Pride Book Tag

This weekend is Pride Weekend, with The big Pride march today, here in Edinburgh, so to celebrate I have decided to share some LGBTQIA+ books, just a few out of the many on my shelves, to share the love of this amazing and diverse community of stories and creators.

The tag was created by Elle at Unwrapping Words, so do pop over there to see her answers! I really loved the openness to the tag and that there is only one rule: all books given as answers should be LGBTQIA+ in some way.

1. YA

Oh there are so many I could pick for this category from Sapphic rep in Girl, Serpent, Thorn and The Midnight Lie (which also had a gender non conforming love interest), Intersex MC in Pantomime and a whole host of rep from Bi, M/M, Trans characters in the Wayward Children series. However looking at my shelves one series jumped out as me as a favourite and that is:

Tara Sim

Timekeeper #1

My Review

About the book:

I was in an accident. I got out. I’m safe now.
An alternate Victorian world controlled by clock towers, where a damaged clock can fracture time—and a destroyed one can stop it completely.
A prodigy mechanic who can repair not only clockwork but time itself, determined to rescue his father from a Stopped town.
A series of mysterious bombings that could jeopardize all of England.
A boy who would give anything to relive his past, and one who would give anything to live at all.
A romance that will shake the very foundations of time.

2. Author

To be honest I don’t tend to delve into the ‘status’ of authors I try to read diversely but I don’t require those writing queer stories to be out, its none of my business. Yet my shelves do contain many out and proud authors and I love that, to name a few such as V.E. Schwab, Becky Chambers and Charlie Jane Anders . Again its hard to choose just one but the first one to jump off the shelves at me was :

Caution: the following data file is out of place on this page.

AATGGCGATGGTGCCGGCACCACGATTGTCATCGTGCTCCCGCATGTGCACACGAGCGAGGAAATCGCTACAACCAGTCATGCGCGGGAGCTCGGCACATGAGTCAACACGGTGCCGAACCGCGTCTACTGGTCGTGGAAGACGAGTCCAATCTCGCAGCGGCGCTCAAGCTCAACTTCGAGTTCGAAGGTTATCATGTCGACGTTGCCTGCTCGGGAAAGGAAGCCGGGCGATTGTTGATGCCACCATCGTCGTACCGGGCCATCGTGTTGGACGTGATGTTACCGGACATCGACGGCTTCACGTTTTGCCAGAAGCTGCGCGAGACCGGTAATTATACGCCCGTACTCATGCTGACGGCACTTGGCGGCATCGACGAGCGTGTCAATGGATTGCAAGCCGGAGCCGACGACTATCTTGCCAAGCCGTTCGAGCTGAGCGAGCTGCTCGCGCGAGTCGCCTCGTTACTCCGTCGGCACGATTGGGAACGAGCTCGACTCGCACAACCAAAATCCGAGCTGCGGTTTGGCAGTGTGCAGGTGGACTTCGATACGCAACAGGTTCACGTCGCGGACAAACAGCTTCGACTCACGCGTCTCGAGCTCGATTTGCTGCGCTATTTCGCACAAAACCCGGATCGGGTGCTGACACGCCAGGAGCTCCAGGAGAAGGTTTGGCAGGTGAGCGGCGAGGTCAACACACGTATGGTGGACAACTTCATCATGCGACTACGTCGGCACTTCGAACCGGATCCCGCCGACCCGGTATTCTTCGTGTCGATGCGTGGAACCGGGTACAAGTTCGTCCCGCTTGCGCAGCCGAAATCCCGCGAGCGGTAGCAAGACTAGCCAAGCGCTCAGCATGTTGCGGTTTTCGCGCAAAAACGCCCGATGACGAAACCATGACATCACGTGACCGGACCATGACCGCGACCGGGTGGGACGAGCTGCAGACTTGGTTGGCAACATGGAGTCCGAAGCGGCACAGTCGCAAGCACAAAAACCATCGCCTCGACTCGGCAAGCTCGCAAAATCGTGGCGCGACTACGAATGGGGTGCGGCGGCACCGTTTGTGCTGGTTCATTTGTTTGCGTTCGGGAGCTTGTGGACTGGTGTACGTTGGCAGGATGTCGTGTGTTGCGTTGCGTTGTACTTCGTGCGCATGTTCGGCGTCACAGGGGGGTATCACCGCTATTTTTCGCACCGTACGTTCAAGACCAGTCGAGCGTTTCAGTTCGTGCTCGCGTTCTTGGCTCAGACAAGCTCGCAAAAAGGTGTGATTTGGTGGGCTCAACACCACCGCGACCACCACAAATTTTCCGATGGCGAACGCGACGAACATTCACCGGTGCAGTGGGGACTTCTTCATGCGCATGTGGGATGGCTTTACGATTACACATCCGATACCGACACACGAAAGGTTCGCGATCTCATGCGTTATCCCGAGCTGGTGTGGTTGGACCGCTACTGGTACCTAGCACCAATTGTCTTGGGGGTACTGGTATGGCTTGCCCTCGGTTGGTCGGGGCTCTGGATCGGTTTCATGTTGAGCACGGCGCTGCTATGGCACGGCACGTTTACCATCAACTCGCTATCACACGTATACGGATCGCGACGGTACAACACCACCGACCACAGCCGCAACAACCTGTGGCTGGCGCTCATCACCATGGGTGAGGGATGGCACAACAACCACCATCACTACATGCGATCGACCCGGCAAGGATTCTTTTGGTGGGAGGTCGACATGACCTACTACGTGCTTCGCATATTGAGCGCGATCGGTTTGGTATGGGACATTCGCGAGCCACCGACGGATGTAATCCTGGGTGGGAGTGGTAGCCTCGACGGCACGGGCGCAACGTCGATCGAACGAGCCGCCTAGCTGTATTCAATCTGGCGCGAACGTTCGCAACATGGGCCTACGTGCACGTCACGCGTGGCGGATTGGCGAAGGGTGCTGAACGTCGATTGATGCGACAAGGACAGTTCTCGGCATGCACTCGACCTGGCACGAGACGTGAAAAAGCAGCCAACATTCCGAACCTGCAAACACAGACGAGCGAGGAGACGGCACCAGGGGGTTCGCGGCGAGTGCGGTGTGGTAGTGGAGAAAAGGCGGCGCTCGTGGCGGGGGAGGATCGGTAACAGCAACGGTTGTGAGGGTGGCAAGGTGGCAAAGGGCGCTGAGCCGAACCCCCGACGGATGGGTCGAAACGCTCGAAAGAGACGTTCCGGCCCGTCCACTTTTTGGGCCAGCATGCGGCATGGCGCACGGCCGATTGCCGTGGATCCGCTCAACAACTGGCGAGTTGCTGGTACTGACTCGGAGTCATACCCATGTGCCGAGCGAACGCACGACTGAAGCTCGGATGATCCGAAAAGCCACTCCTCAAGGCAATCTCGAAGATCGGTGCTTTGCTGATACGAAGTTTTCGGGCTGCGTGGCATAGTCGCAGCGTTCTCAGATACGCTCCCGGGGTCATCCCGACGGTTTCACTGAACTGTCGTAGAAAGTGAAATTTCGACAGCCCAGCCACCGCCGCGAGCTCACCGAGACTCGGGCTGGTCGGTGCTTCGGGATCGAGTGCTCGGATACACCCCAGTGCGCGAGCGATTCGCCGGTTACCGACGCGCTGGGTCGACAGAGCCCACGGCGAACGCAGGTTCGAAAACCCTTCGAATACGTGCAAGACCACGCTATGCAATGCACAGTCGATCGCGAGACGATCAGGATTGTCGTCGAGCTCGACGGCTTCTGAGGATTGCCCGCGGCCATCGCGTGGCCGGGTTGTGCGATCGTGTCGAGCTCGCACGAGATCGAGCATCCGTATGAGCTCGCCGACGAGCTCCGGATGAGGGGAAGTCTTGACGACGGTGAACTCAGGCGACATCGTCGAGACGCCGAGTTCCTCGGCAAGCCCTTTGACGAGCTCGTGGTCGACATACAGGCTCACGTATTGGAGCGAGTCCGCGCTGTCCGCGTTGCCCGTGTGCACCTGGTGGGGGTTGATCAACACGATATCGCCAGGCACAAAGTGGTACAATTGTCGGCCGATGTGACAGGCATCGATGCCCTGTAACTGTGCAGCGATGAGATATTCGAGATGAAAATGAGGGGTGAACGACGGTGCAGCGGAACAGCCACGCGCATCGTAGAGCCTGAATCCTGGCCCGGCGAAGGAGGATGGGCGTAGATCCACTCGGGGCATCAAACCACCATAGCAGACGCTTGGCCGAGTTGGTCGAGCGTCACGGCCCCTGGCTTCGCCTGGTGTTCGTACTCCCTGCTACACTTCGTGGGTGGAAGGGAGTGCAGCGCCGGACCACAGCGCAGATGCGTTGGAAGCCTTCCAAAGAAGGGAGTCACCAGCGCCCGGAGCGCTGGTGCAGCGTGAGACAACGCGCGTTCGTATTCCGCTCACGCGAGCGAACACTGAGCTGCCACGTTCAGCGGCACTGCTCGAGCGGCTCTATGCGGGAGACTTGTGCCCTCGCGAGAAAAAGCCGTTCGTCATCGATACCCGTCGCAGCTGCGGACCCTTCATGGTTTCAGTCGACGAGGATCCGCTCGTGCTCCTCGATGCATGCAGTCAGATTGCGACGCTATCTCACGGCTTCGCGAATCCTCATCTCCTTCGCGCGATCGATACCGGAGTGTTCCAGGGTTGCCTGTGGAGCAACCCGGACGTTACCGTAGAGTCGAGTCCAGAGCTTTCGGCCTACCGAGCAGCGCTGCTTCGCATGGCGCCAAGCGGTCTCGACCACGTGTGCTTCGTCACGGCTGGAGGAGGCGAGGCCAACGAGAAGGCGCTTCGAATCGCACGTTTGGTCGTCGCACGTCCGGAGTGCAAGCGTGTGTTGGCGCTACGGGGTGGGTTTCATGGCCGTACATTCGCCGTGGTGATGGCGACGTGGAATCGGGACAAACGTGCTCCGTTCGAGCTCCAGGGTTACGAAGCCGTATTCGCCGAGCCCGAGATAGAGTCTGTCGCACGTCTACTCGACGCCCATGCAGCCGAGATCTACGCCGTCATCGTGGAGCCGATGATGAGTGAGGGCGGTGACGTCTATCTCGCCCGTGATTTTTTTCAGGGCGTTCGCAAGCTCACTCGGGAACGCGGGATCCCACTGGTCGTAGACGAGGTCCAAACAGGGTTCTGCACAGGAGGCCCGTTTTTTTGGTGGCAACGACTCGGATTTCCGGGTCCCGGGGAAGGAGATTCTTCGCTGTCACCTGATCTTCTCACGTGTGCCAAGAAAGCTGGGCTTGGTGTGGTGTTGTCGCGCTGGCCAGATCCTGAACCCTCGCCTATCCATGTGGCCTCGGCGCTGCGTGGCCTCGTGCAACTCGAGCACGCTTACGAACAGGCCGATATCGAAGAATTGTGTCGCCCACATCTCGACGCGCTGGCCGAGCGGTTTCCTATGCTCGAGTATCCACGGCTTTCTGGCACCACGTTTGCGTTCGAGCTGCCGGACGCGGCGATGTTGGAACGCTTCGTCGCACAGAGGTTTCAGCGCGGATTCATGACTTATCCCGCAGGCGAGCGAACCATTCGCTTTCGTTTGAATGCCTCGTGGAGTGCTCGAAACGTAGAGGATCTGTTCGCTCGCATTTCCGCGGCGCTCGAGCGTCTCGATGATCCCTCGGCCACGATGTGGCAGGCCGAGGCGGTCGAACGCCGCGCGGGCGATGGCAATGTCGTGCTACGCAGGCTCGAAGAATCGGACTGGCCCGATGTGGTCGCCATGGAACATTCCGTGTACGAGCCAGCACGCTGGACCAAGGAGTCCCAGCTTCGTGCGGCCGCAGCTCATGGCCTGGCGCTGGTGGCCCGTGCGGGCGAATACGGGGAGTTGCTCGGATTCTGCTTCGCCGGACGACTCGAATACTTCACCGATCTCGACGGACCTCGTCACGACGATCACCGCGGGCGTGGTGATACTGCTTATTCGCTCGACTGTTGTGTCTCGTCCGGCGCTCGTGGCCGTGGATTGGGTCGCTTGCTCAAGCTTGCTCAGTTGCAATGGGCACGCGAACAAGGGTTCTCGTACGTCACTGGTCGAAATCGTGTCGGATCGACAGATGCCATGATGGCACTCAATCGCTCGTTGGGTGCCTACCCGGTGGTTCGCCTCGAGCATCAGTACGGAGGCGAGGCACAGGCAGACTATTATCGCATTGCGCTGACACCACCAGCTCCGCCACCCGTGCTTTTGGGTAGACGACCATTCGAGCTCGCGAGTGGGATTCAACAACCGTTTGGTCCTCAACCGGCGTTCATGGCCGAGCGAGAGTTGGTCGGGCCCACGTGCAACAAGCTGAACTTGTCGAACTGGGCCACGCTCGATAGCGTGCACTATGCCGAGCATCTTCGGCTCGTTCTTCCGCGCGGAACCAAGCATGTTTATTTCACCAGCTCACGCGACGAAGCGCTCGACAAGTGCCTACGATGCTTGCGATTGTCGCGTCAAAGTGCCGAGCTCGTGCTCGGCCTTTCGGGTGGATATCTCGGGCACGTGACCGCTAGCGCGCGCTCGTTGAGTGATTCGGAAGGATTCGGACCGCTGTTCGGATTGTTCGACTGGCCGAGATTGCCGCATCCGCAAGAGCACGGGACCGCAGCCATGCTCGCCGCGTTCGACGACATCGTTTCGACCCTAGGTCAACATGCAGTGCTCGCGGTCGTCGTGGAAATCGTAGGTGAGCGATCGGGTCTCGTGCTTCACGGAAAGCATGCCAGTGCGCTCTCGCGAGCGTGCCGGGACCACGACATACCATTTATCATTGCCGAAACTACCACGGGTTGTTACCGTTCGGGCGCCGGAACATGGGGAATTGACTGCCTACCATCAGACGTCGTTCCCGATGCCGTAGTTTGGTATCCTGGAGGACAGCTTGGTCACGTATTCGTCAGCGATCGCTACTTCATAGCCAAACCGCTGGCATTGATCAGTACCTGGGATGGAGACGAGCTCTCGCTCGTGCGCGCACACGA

Under the Whispering Door
T J Klune

My Review

About the book:

Welcome to Charon’s Crossing.
The tea is hot, the scones are fresh, and the dead are just passing through.
When a reaper comes to collect Wallace from his own funeral, Wallace begins to suspect he might be dead.
And when Hugo, the owner of a peculiar tea shop, promises to help him cross over, Wallace decides he’s definitely dead.
But even in death he’s not ready to abandon the life he barely lived, so when Wallace is given one week to cross over, he sets about living a lifetime in seven days.

3. Historical

I am not a big Historical reader, historical SFF yes! but historical not really so the only one on my list that I can really mention is:

The Seven Husbands of Evelyn Hugo
Taylor Jenkinds Reid

My Review

About the book:

Aging and reclusive Hollywood movie icon Evelyn Hugo is finally ready to tell the truth about her glamorous and scandalous life. But when she chooses unknown magazine reporter Monique Grant for the job, no one is more astounded than Monique herself. Why her? Why now?
Monique is not exactly on top of the world. Her husband has left her, and her professional life is going nowhere. Regardless of why Evelyn has selected her to write her biography, Monique is determined to use this opportunity to jumpstart her career.